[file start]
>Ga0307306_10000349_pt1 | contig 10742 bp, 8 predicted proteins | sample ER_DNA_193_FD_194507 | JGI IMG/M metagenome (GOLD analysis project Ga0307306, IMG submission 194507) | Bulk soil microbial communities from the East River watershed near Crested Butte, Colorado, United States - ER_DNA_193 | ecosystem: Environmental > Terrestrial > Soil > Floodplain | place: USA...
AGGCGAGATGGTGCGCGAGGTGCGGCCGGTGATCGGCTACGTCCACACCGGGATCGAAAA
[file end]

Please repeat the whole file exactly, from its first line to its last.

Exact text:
>Ga0307306_10000349_pt1 | contig 10742 bp, 8 predicted proteins | sample ER_DNA_193_FD_194507 | JGI IMG/M metagenome (GOLD analysis project Ga0307306, IMG submission 194507) | Bulk soil microbial communities from the East River watershed near Crested Butte, Colorado, United States - ER_DNA_193 | ecosystem: Environmental > Terrestrial > Soil > Floodplain | place: USA...
AGGCGAGATGGTGCGCGAGGTGCGGCCGGTGATCGGCTACGTCCACACCGGGATCGAAAA